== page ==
Thoughts on Relevancy

We haven’t yet finished week one of SHA, and my brain is swimming with ideas. Most of all, I’ve spent a great deal of time thinking about how our institutions can promote a better understanding of the relevance of history.

relevancy

David Young asks us to consider what’s relevant about history.

On Monday, David Young (Cliveden) and Tim Grove (National Air and Space Museum) sparked this discussion of historical relevance, a theme that has stayed close to the surface throughout the week. Both David and Tim challenged us to think about how our institutions answer the two most important questions we receive from our visitors and communities: So what? Why does this matter to me? The session generated a fascinating conversation focused on how historical organizations can (and must) adapt our content to remain relevant to current conversations at the local, state, and national levels.

On Tuesday, relevancy weaved its way into our discussion with Colleen Dilenschneider (IMPACTS Research) about the massive millennial generation. Using an incredible array of data, Colleen walked us through insights about millennials. Most strikingly, this research revealed that millennials are more likely to support an institution financially because they care about supporting the institution’s cause or mission, rather than because of the benefits or access their support provides. In other words: to reach Gen-Y, we need to focus on the “why?” We must convince them that our institutions are relevant and important.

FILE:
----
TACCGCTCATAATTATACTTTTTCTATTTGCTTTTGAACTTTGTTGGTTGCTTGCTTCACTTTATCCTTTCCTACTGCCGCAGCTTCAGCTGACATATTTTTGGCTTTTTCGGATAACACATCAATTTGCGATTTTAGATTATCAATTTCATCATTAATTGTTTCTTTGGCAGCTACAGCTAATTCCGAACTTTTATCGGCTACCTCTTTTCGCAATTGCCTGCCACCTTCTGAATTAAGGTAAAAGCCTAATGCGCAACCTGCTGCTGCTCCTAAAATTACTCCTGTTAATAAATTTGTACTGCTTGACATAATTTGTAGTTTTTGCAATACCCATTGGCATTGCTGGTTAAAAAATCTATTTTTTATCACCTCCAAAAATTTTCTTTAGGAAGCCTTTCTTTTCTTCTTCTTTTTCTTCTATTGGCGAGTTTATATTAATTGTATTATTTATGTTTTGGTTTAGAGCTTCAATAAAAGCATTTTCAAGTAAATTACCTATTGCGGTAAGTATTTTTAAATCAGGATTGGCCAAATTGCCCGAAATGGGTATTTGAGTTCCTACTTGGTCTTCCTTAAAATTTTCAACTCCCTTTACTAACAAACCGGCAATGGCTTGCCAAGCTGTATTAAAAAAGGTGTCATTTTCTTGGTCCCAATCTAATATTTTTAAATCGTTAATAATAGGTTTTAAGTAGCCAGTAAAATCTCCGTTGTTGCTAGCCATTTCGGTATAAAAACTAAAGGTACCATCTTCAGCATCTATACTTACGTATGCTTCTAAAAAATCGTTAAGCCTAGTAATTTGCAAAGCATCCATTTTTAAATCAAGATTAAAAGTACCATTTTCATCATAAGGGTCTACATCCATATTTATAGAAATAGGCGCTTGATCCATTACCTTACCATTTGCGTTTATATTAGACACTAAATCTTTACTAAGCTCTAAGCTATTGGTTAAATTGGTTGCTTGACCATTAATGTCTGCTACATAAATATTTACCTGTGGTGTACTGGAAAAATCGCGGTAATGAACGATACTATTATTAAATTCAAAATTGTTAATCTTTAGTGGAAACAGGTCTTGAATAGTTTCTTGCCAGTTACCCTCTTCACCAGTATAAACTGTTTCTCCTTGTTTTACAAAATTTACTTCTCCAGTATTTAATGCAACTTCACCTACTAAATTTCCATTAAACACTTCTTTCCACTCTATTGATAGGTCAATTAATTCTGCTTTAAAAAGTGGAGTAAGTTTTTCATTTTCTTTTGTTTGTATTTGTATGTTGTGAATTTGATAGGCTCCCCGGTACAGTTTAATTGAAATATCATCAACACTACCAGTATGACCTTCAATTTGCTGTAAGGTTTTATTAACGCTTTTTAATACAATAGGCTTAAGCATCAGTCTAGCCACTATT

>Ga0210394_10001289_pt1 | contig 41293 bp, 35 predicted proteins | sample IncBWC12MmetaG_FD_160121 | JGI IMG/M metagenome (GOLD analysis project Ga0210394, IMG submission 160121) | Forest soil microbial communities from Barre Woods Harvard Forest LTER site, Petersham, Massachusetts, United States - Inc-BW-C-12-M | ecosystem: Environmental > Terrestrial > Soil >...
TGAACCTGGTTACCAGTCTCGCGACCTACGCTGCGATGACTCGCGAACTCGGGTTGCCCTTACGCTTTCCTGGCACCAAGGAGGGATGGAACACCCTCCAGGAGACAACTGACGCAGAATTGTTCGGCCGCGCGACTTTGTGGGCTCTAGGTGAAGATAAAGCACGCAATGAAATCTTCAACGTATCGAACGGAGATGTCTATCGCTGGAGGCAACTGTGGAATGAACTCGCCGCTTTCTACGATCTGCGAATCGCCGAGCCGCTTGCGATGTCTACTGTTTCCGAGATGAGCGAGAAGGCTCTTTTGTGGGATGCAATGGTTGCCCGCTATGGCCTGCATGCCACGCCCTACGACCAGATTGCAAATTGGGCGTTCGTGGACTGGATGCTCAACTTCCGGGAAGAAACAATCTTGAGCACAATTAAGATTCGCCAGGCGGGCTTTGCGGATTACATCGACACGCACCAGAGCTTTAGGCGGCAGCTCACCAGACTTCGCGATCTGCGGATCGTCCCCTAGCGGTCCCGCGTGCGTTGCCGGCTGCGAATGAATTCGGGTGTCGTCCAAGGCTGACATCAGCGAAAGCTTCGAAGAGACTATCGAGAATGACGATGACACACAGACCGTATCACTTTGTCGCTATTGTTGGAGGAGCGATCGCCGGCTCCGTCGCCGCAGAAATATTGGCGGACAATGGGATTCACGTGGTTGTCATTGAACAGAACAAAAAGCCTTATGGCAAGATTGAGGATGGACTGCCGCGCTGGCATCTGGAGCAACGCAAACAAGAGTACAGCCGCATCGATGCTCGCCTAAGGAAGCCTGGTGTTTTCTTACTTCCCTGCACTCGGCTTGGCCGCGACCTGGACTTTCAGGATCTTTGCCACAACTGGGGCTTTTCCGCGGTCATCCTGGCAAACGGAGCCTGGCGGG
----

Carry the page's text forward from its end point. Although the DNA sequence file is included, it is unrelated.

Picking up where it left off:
millenial-perspectives

Collen Dilenschneider reveals the superpowers of millennials.

On Wednesday, we saw a great example of an institution striving for relevancy when we visited the Indianapolis Children’s Museum’s The Power of Children exhibit. This powerful exhibit utilized the stories of three children – Anne Frank, Ruby Bridges, and Ryan White – to explore issues of intolerance, fear, and prejudice. It strives to create a family learning experience that inspires guests to create positive change within their own communities. As proof of the exhibit’s effectiveness, evaluation has shown that 94% of families had post-visit conversations about the ideas and messages of the exhibit, and 65% of visitors returned to the exhibit at least once.

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The SHA Class of 2016 at the Indianapolis Children’s Museum.

All of these discussions have inspired me to think critically about ways in which my institution – Thomas Jefferson’s Monticello – can present the relevance of history to our guests. As a site of national and global significance, each day at Monticello we engage with our guests about the powerful ideas of the Declaration of Independence, the importance of self-government, and the role of educated, engaged citizens. We are also a site of enslavement, and have a duty to discuss the legacy of systemic racism that continues to impact our nation. As news headlines over the past few years demonstrate, both subjects remain critical topics of our national conversation today. I am grateful for the time SHA provides to think deeply about new ways to keep Monticello relevant for our guests, and I look forward to mining the creativity of my fellow classmates and the SHA faculty over the next few weeks.  I hope to leave Indianapolis with new ideas for inspiring Monticello’s guests to become engaged citizens and create positive change in our world.

Steve Light is the Manager of House Tours at Thomas Jefferson’s Monticello.

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Posted on November 3, 2016, in Uncategorized. Bookmark the permalink. Leave a comment.

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